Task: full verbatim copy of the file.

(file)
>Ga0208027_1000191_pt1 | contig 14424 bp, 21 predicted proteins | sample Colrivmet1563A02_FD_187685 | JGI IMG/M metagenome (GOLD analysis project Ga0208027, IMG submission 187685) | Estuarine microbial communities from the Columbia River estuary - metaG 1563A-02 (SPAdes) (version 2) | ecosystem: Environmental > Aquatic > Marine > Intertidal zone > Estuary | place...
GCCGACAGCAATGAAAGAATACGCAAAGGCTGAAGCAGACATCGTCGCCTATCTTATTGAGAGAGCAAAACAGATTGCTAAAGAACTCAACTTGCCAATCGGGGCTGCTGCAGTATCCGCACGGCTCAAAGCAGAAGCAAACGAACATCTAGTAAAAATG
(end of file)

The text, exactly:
>Ga0208027_1000191_pt1 | contig 14424 bp, 21 predicted proteins | sample Colrivmet1563A02_FD_187685 | JGI IMG/M metagenome (GOLD analysis project Ga0208027, IMG submission 187685) | Estuarine microbial communities from the Columbia River estuary - metaG 1563A-02 (SPAdes) (version 2) | ecosystem: Environmental > Aquatic > Marine > Intertidal zone > Estuary | place...
GCCGACAGCAATGAAAGAATACGCAAAGGCTGAAGCAGACATCGTCGCCTATCTTATTGAGAGAGCAAAACAGATTGCTAAAGAACTCAACTTGCCAATCGGGGCTGCTGCAGTATCCGCACGGCTCAAAGCAGAAGCAAACGAACATCTAGTAAAAATG